In our study population, the total mortality rate was 22.2% (12/54). Table 3 summarizes the potential risk factors of death in our study population. The odds of death together with 95% confidence intervals were reported for each covariate. In the multivariate analysis, pathogen-based treatment and high glasgow coma scale (GCS) score were associated with lower odds of death. Conversely, patients with multiple pathogens infection, seizures or intracranial hypertension showed higher odds of death.
Table 3

Variables associate with death in univariate and multivariate analysis

Variable

Univariate analysis

Multivariate analysis

Odds ratio (95% CI)

P value

Odds ratio (95% CI)

P value

Categorical

 Male

0.58 (0.30–1.32)

0.26

  

 cART status

0.48 (0.30–2.22)

0.56

  

 Multiple pathogens

0.33 (0.14–0.56)

<0.0001

0.46 (0.26–0.74)

0.002

 Cryptococcal meningitis

1.32 (0.80–2.34)

0.22

  

 CMV

1.21 (0.58–2.33)

0.74

  

 Tuberculosis

0.63 (0.88–3.26)

0.30

  

 EBV

0.70 (0.44–1.33)

0.23

  

 Other pathogens

0.85 (0.44–1.63)

0.53

  

 Pathogen-based treatment

5.7 (2.0–17.6)

<0.0001

4.8 (2.4–16.5)

0.001

 Seizures

0.87 (0.33–1.42)

0.08

0.52 (0.36–0.98)

0.04

 Intracranial hypertension

0.27 (0.18–0.84)

0.04

0.33 (0.22–0.84)

0.03

 Disturbance of consciousness

0.67 (0.43–1.04)

0.06

1.00 (0.46–2.18)

0.99

Continuous

 Age

0.36 (0.14–0.89)

0.08

0.56 (0.32–1.02)

0.25

 GCS

0.22 (0.12–0.32)

<0.0001

0.42 (0.21–0.80)

0.001

 CD4 count

0.66 (0.45–1.24)

0.68

  

GCS Glasgow coma scale

Discussion

This hospital-based study provides information about the spectrum of pathogens causing CNS infections and mortality among people living with HIV in Zhongnan Hospital of Wuhan University in central China. The spectrum of HIV-associated central nervous system disorders may be influenced by differences in the epidemiology.

We identified a microbiologic diagnosis for clinical meningitis in a cohort of HIV-infected Chinese inpatients. Our data suggested that the most common pathogen causing meningitis is Cryptococcus neoformans. The most common viral pathogen causing meningitis is CMV and that the most common bacterial pathogen is TB. Our finding highlighted the utility of molecular diagnostics for improving pathogen identification for CNS infections.

The HIV epidemic has caused a marked increase in cases of cryptococcal meningitis such that it has become the leading cause of meningitis among patients living with HIV [911]. We found that cryptococcal meningitis caused the majority of meningitis among hospitalized AIDS patients, which accounted for 63.0% of all causes of meningitis in this study. In a review, the total cryptococcal meningitis prevalence was 52.0% in sub-Saharan Africa [12]. Our relatively high prevalence may be attributable to different methodologies and tests used for assessing prevalence; differences in host factors; or geographic variations in the epidemiology of cryptococcal meningitis.

The prevalence of toxoplasma gondii in this study are higher than previously reported from a study in Zambian [13]. In our study population, the median CD4+ T-cell count was 31 cells/μl and all were newly diagnosed with HIV and without any prophylaxis treatment, whereas in Zambian [13] study, the enrollment CD4+ T-cell count was 81 cells/μl in men and 99 cells/μl in women, and 118 (35.6%) patients were on cART for a median duration of 240 days. The patient population and the presence of anti-Toxoplasma treatment may account for the high present of Toxoplasma gondii.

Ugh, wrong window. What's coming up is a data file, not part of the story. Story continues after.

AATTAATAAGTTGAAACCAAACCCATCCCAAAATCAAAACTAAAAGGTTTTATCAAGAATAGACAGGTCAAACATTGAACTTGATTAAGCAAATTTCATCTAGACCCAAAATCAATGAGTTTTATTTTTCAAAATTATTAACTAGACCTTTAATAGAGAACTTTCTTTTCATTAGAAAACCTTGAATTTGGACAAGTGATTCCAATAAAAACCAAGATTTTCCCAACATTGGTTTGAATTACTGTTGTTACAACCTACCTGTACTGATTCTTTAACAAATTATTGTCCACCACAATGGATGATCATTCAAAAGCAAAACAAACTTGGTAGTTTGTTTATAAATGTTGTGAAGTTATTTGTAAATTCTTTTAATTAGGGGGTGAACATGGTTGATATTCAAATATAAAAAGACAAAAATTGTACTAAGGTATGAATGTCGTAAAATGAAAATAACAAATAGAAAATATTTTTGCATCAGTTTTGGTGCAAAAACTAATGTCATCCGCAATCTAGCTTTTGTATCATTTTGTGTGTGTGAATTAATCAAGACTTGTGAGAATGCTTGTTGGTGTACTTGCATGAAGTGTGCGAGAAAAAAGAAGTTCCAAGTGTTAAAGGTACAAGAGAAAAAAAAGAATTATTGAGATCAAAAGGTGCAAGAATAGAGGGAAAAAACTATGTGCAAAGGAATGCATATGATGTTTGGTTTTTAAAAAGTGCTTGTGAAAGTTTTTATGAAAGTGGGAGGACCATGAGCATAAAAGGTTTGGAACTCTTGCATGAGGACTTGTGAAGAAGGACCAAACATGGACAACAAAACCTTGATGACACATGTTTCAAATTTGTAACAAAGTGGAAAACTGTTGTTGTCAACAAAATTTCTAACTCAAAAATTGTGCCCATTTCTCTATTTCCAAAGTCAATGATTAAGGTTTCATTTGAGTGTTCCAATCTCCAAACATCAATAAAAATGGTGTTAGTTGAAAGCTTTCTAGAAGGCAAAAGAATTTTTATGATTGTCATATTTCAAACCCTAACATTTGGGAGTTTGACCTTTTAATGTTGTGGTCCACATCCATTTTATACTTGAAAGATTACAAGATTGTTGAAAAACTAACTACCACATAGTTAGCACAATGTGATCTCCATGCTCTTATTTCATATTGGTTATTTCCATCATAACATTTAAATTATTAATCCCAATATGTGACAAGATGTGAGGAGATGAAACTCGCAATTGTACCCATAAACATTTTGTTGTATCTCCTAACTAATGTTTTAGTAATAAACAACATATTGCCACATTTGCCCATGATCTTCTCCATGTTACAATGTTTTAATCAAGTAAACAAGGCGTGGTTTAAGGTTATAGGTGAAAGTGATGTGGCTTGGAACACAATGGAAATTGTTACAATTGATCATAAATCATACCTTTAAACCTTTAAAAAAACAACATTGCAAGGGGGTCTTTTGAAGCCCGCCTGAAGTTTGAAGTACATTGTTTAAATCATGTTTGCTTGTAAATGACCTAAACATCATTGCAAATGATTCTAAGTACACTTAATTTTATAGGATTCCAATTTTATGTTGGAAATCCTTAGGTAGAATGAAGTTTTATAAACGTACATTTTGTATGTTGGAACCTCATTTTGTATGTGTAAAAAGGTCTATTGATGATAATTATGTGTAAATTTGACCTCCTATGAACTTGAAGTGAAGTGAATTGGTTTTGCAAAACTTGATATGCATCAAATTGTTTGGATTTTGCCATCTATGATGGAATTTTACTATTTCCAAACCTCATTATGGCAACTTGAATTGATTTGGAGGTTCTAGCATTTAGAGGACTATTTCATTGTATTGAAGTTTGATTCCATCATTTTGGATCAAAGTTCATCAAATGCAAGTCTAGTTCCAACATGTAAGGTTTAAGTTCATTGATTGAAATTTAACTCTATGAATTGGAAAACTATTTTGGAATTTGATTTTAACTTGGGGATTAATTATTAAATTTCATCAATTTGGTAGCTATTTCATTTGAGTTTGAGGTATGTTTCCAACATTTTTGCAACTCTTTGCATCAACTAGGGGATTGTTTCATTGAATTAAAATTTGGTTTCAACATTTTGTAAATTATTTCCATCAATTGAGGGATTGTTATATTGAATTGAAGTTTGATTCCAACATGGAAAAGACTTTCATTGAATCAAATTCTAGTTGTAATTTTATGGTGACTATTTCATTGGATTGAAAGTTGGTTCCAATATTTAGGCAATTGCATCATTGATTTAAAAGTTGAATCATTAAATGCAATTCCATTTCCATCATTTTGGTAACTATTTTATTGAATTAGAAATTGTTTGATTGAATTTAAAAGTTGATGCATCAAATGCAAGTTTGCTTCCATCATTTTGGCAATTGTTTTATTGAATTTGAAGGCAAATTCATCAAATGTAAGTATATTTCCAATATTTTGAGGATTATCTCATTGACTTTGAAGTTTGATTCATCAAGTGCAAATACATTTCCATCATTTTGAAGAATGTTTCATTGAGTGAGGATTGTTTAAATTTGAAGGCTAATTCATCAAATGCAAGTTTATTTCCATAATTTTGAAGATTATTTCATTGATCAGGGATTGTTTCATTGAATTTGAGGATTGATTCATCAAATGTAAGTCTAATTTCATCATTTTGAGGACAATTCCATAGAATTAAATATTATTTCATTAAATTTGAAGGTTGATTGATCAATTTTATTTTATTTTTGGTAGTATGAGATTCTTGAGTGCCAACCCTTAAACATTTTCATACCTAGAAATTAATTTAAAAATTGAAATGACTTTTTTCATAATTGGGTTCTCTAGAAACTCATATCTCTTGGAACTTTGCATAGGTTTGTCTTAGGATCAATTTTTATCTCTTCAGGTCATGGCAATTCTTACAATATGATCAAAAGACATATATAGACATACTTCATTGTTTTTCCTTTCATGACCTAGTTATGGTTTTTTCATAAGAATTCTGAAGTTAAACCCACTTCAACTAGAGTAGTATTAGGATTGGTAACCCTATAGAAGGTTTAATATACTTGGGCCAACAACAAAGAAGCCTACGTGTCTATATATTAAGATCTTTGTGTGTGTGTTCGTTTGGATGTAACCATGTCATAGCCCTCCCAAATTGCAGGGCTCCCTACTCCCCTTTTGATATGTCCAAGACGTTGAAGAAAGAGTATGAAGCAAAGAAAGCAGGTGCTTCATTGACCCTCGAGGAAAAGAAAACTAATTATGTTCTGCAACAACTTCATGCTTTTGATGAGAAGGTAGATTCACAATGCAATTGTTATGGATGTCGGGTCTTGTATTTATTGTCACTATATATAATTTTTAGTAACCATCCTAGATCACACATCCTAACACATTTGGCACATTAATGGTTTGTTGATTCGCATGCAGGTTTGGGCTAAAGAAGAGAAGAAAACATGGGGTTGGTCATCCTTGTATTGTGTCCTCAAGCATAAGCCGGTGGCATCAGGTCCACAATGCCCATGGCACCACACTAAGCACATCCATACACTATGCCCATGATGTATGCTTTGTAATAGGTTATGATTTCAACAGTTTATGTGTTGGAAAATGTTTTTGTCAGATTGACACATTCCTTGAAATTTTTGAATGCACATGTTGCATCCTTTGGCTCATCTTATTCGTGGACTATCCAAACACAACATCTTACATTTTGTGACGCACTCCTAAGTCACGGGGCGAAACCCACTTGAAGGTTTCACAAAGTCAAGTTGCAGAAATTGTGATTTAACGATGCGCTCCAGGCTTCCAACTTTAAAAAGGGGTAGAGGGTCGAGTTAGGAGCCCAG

Cytomegalovirus is a ubiquitous agent that can cause infection at any time during the course of life and commonly infects individuals from diverse geographical and socio-economic backgrounds [14, 15]. By serology, a study reports that 93.9% of the HIV infection patients were positive for anti-CMV IgG antibody [16]. But in most patients, the diseases caused by CMV is so mild that it is overlooked. AIDS patients are commonly positive for CMV when sick with other illnesses. Diagnosis of CMV infection from tissue biopsies is considered the gold standard with specificity for histopathological evaluation near 100% but with low sensitivity (23.2%) [17]. In this study through PCR for CMV-DNA, 12 out of 54 (22.2%) CSF samples were positive. Whether the CMV is truly pathogenic or simply an innocent bystander remains to be further identified. Among the 12 patients with CMV-DNA positive in CSF, 8 (66.7%) serum samples were negative for CMV-DNA and the average level of CMV-DNA in CSF was 2.80 ± 1.15 Log10 copies/ml. Among 12 CMV-DNA positive patients, brain CT or MRI was used for six patients. None patient was found with brain parenchymal lesion. These features supported a low CMV burden which is combination with the negative PCR in the blood favored the argument of CMV being a bystander.

Cerebral toxoplasmosis is a very relevant neurological disease in individuals with AIDS [18]. In this study, toxoplasma is the fourth most common pathogen in CNS disorders. Among five patients diagnosed toxoplasmosis, brain CT or MRI was used for four patients. The representative ring enhancing lesions were found in all the four patients. The limited data imply PCR for the diagnosis of toxoplasmosis was accurate and reliable. Of 5 PCR diagnosed toxoplasmosis in this series, all responded clinically and radiographically within four weeks of initiation of pyrimethamine and clindamycin combination therapy. Although DNA positive in serum or cerebrospinal fluid can be diagnosed as Toxoplasma infection, the policy of empiric treatment of suspected Toxoplasma encephalitis is still satisfactory and recommendable. For patients with AIDS and suspected Toxoplasma encephalitis, early diagnosis and initiation of empiric treatment and antiretroviral therapy are important for good prognosis.